The overarching goal of the project is to develop, deploy, and demonstrate retrofit control technology that increases the operational flexibility of loads in commercial buildings to improve energy efficiency, reduce peak demand, and reduce energy losses. The traditional electric grid is load-following and is based on centralized generation assets that are controlled to compensate for load changes in order to maintain a stable grid. Today only minimal control of demand-side loads exists. Higher penetration of renewables and distributed energy resources, with their uncontrollable generation variability, imposes significant grid stability and control challenges. Demand-side control techniques are expected to address these challenges by increasing reliability and stability, reducing reserve margins, reducing peak demand, and improving energy efficiency. This project will address future grid challenges by engaging loads in commercial buildings and small footprint supermarkets to reduce energy consumption, reduce energy intensity, and provide grid-responsive control.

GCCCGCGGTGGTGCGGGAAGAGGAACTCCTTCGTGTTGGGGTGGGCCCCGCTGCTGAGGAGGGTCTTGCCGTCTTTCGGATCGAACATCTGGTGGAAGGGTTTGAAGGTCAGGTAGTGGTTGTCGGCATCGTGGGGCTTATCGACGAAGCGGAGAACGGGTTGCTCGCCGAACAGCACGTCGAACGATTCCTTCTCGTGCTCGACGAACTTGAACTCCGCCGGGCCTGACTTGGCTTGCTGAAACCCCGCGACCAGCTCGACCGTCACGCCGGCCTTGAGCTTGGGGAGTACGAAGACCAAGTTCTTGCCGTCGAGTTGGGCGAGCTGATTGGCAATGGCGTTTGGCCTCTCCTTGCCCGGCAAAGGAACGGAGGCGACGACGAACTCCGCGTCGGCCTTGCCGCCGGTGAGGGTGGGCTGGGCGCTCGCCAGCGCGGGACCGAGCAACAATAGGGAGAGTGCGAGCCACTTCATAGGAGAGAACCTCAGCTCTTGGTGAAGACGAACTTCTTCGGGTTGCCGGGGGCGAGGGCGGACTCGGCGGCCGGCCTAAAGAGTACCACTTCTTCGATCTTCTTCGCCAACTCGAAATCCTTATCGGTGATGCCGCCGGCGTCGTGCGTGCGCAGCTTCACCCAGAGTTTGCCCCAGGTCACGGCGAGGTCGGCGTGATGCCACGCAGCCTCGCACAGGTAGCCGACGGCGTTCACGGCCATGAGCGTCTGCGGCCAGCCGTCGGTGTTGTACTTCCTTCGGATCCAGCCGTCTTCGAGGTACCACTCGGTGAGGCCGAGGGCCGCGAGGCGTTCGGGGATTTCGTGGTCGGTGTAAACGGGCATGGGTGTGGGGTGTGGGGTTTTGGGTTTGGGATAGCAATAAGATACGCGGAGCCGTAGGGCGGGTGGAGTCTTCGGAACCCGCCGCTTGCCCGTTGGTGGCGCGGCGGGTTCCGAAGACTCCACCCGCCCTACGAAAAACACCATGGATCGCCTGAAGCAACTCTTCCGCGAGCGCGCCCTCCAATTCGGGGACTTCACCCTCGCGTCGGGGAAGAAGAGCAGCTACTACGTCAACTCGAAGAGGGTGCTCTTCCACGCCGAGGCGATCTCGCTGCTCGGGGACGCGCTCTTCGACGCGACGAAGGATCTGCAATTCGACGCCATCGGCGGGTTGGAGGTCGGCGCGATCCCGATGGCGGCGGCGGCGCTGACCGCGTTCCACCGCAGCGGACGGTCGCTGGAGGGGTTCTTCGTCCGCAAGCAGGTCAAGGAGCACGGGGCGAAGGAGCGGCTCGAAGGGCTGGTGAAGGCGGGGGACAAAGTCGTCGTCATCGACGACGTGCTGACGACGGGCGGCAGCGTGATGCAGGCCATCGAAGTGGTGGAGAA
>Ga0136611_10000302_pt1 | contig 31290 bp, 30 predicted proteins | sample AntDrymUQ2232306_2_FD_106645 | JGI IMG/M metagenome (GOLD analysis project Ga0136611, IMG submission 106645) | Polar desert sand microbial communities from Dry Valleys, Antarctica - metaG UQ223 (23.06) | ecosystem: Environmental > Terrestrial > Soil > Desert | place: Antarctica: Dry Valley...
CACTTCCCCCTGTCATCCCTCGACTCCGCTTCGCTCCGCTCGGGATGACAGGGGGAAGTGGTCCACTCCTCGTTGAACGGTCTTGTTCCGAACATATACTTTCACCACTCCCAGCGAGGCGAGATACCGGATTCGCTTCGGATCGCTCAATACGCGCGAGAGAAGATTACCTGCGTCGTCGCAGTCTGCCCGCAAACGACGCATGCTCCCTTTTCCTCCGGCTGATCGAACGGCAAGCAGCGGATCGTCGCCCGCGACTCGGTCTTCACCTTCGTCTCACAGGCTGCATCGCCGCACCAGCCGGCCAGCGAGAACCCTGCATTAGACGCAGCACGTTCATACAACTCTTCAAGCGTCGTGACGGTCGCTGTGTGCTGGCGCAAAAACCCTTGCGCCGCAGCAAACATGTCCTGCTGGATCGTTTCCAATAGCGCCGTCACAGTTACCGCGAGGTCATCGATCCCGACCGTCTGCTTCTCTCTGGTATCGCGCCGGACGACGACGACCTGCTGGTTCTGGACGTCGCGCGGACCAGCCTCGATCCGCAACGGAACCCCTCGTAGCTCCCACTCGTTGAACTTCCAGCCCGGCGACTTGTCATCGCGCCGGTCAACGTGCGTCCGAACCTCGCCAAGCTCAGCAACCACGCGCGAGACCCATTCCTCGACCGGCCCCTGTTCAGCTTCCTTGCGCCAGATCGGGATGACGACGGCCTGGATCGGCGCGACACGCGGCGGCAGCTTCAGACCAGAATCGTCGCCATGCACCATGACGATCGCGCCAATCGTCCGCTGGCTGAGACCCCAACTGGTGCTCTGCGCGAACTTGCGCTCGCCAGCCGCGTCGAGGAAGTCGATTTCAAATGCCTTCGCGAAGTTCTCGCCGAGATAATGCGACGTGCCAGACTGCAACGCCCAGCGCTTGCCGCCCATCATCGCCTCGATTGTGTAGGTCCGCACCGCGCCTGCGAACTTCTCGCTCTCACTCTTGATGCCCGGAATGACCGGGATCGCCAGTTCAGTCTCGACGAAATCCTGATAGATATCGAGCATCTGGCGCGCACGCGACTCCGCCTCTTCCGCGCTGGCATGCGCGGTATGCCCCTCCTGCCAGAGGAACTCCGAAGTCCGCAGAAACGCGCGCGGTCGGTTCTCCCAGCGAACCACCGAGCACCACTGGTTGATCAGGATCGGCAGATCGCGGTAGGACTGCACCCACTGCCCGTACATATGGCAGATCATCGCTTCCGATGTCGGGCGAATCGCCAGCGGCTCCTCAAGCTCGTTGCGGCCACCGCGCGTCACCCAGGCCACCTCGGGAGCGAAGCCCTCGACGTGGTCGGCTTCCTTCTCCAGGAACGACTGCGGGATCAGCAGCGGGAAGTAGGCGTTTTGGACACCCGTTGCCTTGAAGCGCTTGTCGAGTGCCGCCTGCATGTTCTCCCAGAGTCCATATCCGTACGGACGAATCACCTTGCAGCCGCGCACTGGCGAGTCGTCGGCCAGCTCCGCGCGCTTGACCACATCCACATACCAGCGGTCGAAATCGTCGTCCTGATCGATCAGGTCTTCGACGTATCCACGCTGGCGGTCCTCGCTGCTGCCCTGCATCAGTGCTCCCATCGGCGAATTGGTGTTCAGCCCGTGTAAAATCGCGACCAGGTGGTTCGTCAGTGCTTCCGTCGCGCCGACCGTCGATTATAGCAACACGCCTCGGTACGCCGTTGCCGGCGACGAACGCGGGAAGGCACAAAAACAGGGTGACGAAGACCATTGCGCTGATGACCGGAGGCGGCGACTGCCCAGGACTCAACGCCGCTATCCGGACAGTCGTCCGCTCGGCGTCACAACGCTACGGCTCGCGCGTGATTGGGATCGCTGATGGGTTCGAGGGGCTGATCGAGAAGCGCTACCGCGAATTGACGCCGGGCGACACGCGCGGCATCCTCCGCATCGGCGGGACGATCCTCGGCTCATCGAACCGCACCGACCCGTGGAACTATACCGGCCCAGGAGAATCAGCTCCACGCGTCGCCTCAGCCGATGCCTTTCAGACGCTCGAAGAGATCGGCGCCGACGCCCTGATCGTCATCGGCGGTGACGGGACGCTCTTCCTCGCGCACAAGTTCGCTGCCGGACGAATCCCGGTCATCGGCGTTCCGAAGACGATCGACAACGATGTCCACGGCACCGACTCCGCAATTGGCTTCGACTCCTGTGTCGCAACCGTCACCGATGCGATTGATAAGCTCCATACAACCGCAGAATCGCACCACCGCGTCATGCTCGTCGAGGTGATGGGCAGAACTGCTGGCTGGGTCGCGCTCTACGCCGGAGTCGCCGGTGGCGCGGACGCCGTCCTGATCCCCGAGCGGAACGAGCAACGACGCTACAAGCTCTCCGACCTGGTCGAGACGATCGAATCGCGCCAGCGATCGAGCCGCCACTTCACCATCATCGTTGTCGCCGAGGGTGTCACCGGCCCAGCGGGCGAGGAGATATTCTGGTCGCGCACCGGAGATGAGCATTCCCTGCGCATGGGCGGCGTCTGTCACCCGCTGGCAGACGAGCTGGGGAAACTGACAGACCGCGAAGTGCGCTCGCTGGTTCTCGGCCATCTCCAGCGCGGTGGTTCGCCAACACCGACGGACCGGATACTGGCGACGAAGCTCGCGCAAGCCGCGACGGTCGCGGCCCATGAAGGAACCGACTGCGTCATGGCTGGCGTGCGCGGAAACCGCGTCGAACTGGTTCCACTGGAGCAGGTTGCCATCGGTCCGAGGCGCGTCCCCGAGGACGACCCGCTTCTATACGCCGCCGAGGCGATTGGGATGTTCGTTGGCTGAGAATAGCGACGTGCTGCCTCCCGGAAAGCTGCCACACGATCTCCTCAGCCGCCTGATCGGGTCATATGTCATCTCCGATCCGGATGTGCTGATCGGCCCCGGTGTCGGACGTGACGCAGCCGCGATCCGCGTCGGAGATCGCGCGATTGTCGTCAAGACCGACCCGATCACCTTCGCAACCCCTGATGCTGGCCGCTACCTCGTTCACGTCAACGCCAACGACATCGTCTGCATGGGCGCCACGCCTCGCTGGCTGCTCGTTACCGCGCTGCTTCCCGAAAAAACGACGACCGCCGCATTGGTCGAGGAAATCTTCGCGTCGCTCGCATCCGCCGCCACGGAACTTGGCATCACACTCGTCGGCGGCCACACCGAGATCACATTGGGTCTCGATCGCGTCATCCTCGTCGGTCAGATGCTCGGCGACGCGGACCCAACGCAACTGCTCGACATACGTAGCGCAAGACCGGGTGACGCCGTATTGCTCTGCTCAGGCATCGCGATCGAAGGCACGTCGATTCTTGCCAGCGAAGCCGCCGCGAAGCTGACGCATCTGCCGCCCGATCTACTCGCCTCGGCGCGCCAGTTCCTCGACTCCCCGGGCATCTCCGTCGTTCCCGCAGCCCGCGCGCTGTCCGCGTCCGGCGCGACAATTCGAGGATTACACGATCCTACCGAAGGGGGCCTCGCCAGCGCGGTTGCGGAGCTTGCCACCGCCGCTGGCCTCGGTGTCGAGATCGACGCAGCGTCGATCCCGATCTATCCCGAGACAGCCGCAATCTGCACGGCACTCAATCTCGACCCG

The project's objectives will address the primary challenges in the future grid by developing retrofit compatible control technology that can be widely deployed in commercial buildings and small footprint supermarkets. The proposed three-year project will:
- Characterize energy consuming devices within buildings to identify opportunities for energy efficiency, reducing energy losses due to equipment faults, and responding to grid needs and requirements
- Develop a whole-building supervisory control system that operates building equipment to improve energy efficiency, reduce peak demand, and provide grid response
- Develop advanced data analytics to perform fault-detection and diagnosis of Heating Ventilation and air conditioning (HVAC) equipment and refrigeration systems
- Deploy the developed algorithms and data analytics